Arts & Culture

Three new exhibits at Wichita Art Museum explore landscape

Stuart Allen takes a low-resolution approach to photography with works such as “Kansas/Sunset No. 1, 25 Pixels.”
Stuart Allen takes a low-resolution approach to photography with works such as “Kansas/Sunset No. 1, 25 Pixels.” Courtesy photo

Three new exhibitions at the Wichita Art Museum explore the concept of landscape in three distinct ways.

An offering from Liza Lou, known for large-scale pieces involving tiny glass beads, presents a shimmering golden wheat field made of 1 million strands of wire strung with beads and bundled into 2,000 shocks. Wichita native Stuart Allen’s photographs in “Kansas Low Resolution” zoom in to share a mere four or 49 pixels from a larger image, evoking just the essence of a place or scene. And with the sound installation “Prairie,” artist Shawn Decker contrasts soothing nature sounds such as crickets, wind and rain with the mechanical visuals of rods, wires, motors and speakers.

“All three of them are artists that are taking unique approaches to landscape in some way,” said Lisa Volpe, curator at the Wichita Art Museum.

Bead by bead

For the “Gather (one million)” wheat field sculpture and the three accompanying woven canvases, Liza Lou worked with women in rural South Africa to string the glass beads – approximately 9 million alone for the 12-by-12-foot field. She views her work as exhibiting the connection between hands and heart, labor and beauty – even though it also can be read literally as a landscape.

“It’s really a piece about gathering together as a community and making the work,” Lou said. “Whenever I see wheat fields, it’s such an evocative image – when we think of harvest, when we think of plenty – but there’s also always an incredible amount of labor.”

Volpe said museum visitors will be struck by the macro and micro views of “Gather (one million).”

“It’s just this stunning, absolutely beautiful vision of fall/autumn landscape,” she said.

The golden woven canvases created by Lou, Volpe said, are enhanced by the tiny imperfections resulting from the different artisans and even the sweat and oils their hands have left behind, changing the beads subtly.

“They remind you of patterns of nature,” Volpe said. “When you get close to them, you see they were all hand-sewn, hand-stitched glass beads.”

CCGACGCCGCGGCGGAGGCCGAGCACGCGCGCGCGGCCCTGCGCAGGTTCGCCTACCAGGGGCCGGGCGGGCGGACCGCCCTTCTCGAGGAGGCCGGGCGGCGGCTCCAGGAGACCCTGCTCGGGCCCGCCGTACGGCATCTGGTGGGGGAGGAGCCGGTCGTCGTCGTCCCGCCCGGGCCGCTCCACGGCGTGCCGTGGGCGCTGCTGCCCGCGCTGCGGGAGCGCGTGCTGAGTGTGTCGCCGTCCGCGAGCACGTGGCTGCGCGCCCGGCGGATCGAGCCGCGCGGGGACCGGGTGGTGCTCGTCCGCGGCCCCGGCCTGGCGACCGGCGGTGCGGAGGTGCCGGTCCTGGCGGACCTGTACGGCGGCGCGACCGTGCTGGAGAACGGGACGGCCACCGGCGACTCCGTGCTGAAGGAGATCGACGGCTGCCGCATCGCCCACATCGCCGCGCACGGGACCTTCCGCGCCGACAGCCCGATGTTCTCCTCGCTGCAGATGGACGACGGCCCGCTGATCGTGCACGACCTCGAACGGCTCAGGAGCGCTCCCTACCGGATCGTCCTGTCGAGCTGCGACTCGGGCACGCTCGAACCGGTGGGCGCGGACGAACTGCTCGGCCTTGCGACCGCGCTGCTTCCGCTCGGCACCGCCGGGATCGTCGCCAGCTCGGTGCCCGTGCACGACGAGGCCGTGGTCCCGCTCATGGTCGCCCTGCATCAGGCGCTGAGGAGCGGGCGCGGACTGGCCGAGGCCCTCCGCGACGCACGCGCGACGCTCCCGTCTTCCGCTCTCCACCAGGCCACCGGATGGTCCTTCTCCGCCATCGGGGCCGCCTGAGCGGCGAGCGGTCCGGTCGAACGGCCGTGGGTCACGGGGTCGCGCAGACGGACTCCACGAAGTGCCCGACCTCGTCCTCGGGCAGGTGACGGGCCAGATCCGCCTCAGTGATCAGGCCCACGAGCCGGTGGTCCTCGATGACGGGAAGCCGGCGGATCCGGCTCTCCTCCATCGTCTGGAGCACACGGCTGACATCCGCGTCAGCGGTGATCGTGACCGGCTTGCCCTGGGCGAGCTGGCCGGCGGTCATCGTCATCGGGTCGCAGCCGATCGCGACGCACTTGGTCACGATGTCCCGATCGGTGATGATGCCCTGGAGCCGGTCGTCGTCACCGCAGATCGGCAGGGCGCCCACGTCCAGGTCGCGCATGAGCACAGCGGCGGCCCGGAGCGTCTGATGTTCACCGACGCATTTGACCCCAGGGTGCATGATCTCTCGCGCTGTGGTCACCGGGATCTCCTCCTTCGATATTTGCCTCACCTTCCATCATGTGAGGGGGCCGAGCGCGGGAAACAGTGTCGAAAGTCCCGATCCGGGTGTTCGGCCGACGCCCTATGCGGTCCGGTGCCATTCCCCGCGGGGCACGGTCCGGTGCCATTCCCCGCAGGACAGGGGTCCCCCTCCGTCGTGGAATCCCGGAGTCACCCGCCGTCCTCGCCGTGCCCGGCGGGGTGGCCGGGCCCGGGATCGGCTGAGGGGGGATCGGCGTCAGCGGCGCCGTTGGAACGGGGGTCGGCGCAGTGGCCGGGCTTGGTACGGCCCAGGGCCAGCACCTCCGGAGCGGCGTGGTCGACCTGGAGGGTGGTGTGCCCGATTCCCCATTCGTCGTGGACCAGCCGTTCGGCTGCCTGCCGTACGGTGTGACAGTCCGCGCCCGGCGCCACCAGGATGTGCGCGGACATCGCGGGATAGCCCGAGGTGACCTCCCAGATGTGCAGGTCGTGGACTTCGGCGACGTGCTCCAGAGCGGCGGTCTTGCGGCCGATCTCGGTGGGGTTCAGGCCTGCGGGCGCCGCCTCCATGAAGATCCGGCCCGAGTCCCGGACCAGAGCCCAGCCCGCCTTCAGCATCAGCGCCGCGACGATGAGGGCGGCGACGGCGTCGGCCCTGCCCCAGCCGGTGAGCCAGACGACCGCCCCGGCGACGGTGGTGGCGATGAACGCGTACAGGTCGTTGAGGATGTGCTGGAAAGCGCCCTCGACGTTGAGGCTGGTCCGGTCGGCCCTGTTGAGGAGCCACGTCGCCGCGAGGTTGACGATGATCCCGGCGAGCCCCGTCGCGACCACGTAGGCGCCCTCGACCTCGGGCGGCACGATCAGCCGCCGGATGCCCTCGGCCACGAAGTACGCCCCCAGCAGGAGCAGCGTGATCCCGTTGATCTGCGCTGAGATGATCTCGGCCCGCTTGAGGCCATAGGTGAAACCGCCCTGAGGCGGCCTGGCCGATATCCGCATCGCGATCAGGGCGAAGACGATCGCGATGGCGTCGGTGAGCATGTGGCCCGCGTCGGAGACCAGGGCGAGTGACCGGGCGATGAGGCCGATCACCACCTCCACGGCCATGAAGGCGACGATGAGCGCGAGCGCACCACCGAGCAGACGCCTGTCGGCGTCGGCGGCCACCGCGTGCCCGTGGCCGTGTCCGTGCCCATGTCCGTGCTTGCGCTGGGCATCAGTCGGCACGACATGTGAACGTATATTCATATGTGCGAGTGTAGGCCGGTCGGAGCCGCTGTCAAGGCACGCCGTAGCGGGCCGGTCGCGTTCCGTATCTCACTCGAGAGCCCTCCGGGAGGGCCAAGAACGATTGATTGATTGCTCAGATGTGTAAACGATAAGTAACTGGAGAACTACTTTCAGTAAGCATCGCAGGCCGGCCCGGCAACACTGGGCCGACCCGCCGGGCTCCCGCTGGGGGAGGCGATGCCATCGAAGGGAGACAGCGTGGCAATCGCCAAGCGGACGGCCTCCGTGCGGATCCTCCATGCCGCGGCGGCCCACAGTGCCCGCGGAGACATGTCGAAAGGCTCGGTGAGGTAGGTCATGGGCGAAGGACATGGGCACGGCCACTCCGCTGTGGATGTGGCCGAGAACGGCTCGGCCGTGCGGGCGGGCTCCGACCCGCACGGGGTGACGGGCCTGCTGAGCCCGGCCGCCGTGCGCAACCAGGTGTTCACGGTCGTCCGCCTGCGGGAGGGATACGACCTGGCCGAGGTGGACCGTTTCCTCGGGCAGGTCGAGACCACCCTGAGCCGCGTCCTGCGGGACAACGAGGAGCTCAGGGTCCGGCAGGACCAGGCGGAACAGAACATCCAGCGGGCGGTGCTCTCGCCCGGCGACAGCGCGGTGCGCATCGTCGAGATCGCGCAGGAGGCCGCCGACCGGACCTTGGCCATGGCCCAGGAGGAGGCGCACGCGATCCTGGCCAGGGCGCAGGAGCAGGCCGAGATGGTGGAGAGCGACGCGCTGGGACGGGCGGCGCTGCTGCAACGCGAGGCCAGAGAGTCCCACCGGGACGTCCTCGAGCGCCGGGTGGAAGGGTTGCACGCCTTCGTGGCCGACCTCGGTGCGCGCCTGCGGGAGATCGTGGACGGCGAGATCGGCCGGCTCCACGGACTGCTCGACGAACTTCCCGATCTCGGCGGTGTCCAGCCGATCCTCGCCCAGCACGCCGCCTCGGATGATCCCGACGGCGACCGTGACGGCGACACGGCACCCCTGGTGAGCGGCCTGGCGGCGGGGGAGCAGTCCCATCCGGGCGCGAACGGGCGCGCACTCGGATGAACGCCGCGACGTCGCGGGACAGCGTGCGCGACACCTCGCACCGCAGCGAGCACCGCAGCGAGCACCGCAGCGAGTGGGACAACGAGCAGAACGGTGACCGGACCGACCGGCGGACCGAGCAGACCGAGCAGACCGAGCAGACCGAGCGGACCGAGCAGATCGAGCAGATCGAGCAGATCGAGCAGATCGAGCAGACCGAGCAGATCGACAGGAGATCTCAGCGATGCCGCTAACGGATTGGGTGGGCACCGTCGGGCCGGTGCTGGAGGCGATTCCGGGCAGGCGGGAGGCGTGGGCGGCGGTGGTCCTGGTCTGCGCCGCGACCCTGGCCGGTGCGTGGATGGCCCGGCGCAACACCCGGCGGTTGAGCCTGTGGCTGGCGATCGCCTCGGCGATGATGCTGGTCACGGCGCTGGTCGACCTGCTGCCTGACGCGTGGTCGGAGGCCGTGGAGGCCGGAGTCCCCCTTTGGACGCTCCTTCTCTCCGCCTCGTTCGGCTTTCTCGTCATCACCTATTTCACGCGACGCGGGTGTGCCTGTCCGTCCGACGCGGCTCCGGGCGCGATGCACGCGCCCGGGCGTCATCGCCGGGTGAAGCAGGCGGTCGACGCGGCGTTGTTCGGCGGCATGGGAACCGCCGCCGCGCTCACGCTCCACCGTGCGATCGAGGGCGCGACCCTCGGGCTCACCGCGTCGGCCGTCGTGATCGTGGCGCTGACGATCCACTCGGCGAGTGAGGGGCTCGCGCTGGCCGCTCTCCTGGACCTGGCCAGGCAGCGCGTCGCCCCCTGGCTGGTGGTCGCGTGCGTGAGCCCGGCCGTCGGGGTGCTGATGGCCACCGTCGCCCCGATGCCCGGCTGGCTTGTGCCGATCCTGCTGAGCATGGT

Down to the pixel

In this era of high-tech photography, cameras and phones boast their pixel count as selling points. Artist Stuart Allen says he is no Luddite, but his latest exhibit goes the opposite direction, presenting a series of 10 extremely low-resolution photographs.

“One of the things I’m curious about is at what point does a photo completely break down into abstraction?” Allen said.

Volpe noted that Allen’s pieces still demonstrate color, light and sense of place.

“He’s kind of testing the boundaries of landscape,” she said.

Allen first took this low-res approach using photos he took at the Sea of Cortez in Mexico and in Times Square in New York City. For this new Wichita exhibit, the East High graduate – who learned his craft in his photographer mom’s basement darkroom – turned to fun and nostalgic 1970s family photos, such as Cheney Lake with his brother and the family’s front yard during winter.

“In some ways, the source photograph matters less than what you do with it,” Allen said. “It kind of tweaks people’s ideas about what a photo is.”

He scanned those old images and then chose a few pixels to enlarge and highlight.

“They’re not manipulated; they’re not rearranged,” Allen said. “They’re a lot more closely related to color field painting. … They’re contemplative studies of landscapes, really.”

Rods and raindrops

Museumgoers will have a visual and auditory experience when they observe Shawn Decker’s “Prairie.” The sound installation shares an ever-changing and never repeating rotation of sounds of the prairie amid an extensive network of brass rods, wires, motors and speakers.

“He wants you to know that this sound is mechanically made,” Volpe said. “He is really thinking about this difference between nature and technology, art and science.”

Volpe noted that it is common today for people to use GPS on their phones to get to the place they want to go.

“A lot of people experience landscape through technology,” Volpe said. “All of these works talk about our ideal of nature. … What are the boundaries of an artistic landscape?”

If You Go

What: Three new exhibitions loosely based around the concept of landscape are featured at the Wichita Art Museum: Liza Lou’s “Gather (one million),” Stuart Allen’s “Kansas Low Resolution” and Shawn Decker’s “Prairie.”

When: Saturday through Sept. 13

Where: Wichita Art Museum, 1400 W. Museum Blvd. 316-268-4921

Hours: noon to 5 p.m. Sunday; 10 a.m. to 5 p.m. Tuesday-Saturday

Admission: $7 for adults, $5 for ages 60-plus, $3 for youth ages 5-17 and students with ID; free for children under 5. Admission is free on Saturdays.

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